• 16-bit Windows - headers, libraries and tools are required. No longer supported by Microsoft so this might be a problem. Probably not much demand either.
  • 32-bit Windows - headers, libraries and tools are required. This is the toughest case because the Microsoft Platform SDKs only work with Microsoft's own compiler and need some modifications to work with anything else.

Watcom 11.0c fixes several long-standing OS/2 issues from previous versions, such as the debugger crashing on startup on newer OS/2 kernels (not technically a bug in Watcom) or the linker incorrectly generating fixups for 16-bit API calls from 32-bit code.

OK, now let's get down to the details. I will provide a brief guide on installing Watcom C/C++ 11.0c on OS/2. There are two basic possibilities:

  • You have an existing installation of Watcom C/C++ on your machine. In this case you simply overwrite the old files and no further steps are required, everything is already set up.
  • You for any reason do not wish to install over an existing version. I will attempt to help you with that.

From now on I will only talk about the second choice - performing a "clean" Watcom 11.0c installation. I will also only discuss what is needed for 32-bit OS/2 development. The necessary steps are:

  1. Download the Watcom 11.0c files from openwatcom.org. The 11.0c patch is provided in two forms, there is a single self-installing executable or a number of smaller ZIP files. The self-installer is a Win32 EXE file that seems to work well under Odin. If you have a fat connection you will probably want to get that. The ZIP files are on the OpenWatcom FTP site and you can only download the files you need. There is a readme file in the FTP directory that gives a brief description of the files - it should be self-explanatory. If you are only interested in OS/2 development, get the files labeled 'all' and 'os2' and simply unzip them into a directory (X:\WATCOM would be a good choice).
  2. Install the OS/2 Toolkit. The latest version (4.5) is available on the MCP or eCS CDs or from the IBM Developer Toolbox (subscribers only). Older versions should work too.
  3. After the Watcom files have been installed, you will need to set up a few environment variables. You can put them in your CONFIG.SYS if Watcom is the only compiler you use - but if you're like me and use 3-4 different compilers, you'll need a separate CMD file. There is a sample CMD file in c_readme.txt on the OpenWatcom FTP but I will present a slightly different version here intended for stand-alone 11.0c installation:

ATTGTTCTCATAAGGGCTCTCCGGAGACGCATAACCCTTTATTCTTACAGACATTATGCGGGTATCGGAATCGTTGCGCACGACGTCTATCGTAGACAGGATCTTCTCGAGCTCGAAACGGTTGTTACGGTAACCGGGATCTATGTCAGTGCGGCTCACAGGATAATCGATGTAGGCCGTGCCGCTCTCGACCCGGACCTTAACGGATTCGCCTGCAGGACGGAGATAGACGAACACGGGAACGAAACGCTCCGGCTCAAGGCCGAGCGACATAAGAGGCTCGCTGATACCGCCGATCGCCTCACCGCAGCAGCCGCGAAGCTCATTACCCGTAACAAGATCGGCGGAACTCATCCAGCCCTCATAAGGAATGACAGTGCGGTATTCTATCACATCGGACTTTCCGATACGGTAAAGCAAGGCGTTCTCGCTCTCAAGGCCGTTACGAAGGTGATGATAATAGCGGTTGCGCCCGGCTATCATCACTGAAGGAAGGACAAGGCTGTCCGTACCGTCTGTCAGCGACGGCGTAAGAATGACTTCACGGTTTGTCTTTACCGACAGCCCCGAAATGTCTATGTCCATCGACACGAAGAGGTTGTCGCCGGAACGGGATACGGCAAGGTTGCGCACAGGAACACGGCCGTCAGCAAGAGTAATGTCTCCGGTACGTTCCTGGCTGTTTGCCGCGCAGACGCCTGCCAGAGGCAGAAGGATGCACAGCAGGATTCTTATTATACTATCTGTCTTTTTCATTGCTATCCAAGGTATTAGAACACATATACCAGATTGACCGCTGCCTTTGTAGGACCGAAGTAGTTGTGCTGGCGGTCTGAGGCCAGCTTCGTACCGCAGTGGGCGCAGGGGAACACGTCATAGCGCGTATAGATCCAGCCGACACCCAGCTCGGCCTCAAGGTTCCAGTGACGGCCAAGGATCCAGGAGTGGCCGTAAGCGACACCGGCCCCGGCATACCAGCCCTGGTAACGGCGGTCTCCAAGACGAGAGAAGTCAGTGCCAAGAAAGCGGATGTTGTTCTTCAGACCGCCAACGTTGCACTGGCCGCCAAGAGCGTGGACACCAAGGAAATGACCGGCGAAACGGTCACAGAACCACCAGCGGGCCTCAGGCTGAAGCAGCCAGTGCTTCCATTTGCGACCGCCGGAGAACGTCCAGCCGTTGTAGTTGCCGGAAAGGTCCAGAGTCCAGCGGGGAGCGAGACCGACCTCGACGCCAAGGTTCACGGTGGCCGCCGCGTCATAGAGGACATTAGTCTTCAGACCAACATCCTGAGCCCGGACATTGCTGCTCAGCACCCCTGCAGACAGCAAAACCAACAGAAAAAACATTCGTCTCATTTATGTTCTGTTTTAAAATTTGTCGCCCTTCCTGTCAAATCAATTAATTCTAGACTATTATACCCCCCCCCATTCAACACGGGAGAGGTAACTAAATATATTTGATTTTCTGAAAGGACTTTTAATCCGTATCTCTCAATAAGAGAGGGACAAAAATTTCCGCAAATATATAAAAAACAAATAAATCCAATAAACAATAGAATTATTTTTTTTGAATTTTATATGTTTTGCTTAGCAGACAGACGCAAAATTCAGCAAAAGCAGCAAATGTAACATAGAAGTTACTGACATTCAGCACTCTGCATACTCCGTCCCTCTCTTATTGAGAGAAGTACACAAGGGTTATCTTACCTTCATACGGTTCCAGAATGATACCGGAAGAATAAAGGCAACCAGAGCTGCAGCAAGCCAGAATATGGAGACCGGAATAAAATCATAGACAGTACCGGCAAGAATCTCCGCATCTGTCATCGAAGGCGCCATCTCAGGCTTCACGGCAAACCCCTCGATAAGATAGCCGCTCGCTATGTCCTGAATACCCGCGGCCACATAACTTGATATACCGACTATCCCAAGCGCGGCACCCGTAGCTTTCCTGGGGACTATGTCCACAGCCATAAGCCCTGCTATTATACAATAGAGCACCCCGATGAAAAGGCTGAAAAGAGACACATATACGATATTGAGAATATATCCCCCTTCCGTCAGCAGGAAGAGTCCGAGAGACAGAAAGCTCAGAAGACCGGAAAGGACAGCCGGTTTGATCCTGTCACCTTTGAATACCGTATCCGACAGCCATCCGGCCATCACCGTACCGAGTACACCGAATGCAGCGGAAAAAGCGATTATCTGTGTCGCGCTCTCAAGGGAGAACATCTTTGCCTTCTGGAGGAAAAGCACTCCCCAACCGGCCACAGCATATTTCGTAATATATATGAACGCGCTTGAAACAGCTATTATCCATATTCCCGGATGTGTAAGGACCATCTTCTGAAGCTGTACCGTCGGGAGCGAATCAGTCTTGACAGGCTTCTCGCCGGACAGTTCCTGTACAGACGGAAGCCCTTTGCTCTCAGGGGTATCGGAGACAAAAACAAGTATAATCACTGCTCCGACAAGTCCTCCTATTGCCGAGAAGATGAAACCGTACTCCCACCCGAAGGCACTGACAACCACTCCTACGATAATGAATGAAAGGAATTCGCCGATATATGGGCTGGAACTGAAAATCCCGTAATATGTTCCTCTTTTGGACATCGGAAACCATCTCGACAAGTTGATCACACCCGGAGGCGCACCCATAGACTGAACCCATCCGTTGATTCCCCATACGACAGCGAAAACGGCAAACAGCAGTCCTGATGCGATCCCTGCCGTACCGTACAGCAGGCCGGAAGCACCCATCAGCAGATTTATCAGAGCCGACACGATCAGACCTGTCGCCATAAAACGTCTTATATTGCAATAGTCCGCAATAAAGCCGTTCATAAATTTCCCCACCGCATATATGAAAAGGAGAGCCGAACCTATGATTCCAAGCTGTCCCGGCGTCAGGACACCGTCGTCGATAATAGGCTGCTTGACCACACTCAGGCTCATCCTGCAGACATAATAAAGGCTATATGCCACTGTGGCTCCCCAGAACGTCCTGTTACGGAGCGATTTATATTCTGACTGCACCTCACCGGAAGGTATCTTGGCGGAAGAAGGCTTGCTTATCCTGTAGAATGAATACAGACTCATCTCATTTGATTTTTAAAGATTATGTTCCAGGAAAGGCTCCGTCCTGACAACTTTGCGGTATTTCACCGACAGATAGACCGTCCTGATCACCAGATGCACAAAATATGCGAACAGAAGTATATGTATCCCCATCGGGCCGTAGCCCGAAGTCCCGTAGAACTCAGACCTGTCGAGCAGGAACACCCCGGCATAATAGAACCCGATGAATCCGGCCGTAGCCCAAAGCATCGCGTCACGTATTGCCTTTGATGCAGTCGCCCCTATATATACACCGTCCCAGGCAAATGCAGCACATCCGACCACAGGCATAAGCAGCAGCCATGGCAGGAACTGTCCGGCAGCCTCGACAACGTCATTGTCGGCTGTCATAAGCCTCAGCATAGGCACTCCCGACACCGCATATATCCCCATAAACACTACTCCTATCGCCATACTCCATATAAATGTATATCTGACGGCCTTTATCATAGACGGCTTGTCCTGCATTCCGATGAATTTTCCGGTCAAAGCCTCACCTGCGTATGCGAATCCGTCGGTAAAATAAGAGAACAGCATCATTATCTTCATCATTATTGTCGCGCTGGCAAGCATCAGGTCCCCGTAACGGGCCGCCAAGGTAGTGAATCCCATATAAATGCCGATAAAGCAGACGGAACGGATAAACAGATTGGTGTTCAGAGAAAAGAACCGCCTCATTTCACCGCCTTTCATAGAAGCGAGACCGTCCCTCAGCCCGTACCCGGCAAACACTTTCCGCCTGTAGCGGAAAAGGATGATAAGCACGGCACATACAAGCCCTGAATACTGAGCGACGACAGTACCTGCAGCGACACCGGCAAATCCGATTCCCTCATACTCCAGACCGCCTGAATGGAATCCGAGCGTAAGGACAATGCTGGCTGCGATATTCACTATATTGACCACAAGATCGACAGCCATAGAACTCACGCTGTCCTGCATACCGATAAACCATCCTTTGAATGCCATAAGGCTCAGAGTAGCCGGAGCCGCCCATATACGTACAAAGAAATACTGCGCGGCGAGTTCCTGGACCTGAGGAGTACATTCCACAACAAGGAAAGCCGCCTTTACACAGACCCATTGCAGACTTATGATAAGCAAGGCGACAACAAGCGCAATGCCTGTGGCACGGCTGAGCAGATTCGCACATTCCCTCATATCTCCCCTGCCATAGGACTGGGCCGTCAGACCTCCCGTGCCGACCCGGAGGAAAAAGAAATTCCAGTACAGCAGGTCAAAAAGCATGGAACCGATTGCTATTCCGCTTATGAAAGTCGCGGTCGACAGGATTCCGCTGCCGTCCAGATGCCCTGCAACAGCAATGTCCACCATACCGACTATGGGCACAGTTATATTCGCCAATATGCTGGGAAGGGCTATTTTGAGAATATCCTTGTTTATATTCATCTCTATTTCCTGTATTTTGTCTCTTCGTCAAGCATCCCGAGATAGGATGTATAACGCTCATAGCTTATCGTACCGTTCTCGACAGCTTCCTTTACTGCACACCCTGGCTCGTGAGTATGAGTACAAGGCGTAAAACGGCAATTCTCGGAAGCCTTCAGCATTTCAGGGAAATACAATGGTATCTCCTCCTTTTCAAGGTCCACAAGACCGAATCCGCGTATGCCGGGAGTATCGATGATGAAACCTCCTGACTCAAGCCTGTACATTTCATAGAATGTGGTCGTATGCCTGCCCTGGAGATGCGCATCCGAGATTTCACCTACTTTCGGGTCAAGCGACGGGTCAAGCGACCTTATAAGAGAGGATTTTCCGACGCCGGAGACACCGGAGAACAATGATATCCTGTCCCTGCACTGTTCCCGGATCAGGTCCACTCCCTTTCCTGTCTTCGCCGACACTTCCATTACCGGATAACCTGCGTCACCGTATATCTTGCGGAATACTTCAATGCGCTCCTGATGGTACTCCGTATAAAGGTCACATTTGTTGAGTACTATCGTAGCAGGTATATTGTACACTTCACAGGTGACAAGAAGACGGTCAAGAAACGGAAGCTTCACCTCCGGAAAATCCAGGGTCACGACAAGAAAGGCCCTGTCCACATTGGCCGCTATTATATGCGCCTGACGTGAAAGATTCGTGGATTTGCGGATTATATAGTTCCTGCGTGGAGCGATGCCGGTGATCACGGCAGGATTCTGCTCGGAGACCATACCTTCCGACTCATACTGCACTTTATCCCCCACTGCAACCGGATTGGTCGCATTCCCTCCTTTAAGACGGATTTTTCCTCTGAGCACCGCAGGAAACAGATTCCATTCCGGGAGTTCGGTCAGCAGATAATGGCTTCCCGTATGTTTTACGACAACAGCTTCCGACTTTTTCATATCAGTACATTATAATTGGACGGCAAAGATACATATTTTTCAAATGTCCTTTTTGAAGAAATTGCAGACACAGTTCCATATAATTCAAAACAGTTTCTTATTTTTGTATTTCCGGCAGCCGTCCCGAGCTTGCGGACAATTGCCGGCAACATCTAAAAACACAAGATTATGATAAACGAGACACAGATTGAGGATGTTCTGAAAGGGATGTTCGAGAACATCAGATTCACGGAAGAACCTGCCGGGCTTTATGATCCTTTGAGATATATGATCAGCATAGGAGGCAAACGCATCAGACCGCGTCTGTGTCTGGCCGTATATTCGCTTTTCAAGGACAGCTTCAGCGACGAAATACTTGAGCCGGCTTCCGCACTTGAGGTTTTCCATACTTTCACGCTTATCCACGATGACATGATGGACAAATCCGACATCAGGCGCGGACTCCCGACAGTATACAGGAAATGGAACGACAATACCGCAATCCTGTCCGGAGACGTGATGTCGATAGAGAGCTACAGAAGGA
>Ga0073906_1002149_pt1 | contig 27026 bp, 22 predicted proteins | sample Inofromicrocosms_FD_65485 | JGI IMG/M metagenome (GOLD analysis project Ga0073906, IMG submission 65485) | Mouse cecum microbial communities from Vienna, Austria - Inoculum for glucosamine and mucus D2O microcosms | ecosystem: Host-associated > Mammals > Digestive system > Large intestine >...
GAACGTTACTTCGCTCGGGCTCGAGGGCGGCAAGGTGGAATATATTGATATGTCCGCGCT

@ECHO OFF

SET WATCOM=C:\WATCOM
SET TOOLKIT=C:\TOOLKIT
SET PATH=%WATCOM%\BINP;%WATCOM%\BINW;%PATH%
SET INCLUDE=%WATCOM%\H;%TOOLKIT%\H
SET ED_PATH=%WATCOM%\EDDAT
SET HELP=%WATCOM%\BINP\HELP;%HELP%
SET BOOKSHELF=%WATCOM%\BINP\HELP;%BOOKSHELF%
SET BEGINLIBPATH=%WATCOM%\BINP\DLL
SET LIB=%TOOLKIT%\LIB;%WATCOM%\LIB386\OS2;%WATCOM%\LIB386;

You can name and place this CMD file whatever and wherever you wish. If you installed Watcom 11.0c and/or the OS/2 Toolkit to a different directory, you will naturally have to adjust the CMD file accordingly. It is assumed that you let the Toolkit installation update your CONFIG.SYS - if not, you will need to add the TOOLKIT\BIN directory to the PATH so that tools like the resource compiler (RC) can be run.

  1. If you run the above CMD file, you should verify that the Watcom tools run correctly. If you for instance run wcc386, you should see the compiler banner and a list of options. If this doesn't work, you need to back-track a bit - most likely the PATH or (BEGIN)LIBPATH is not set up correctly.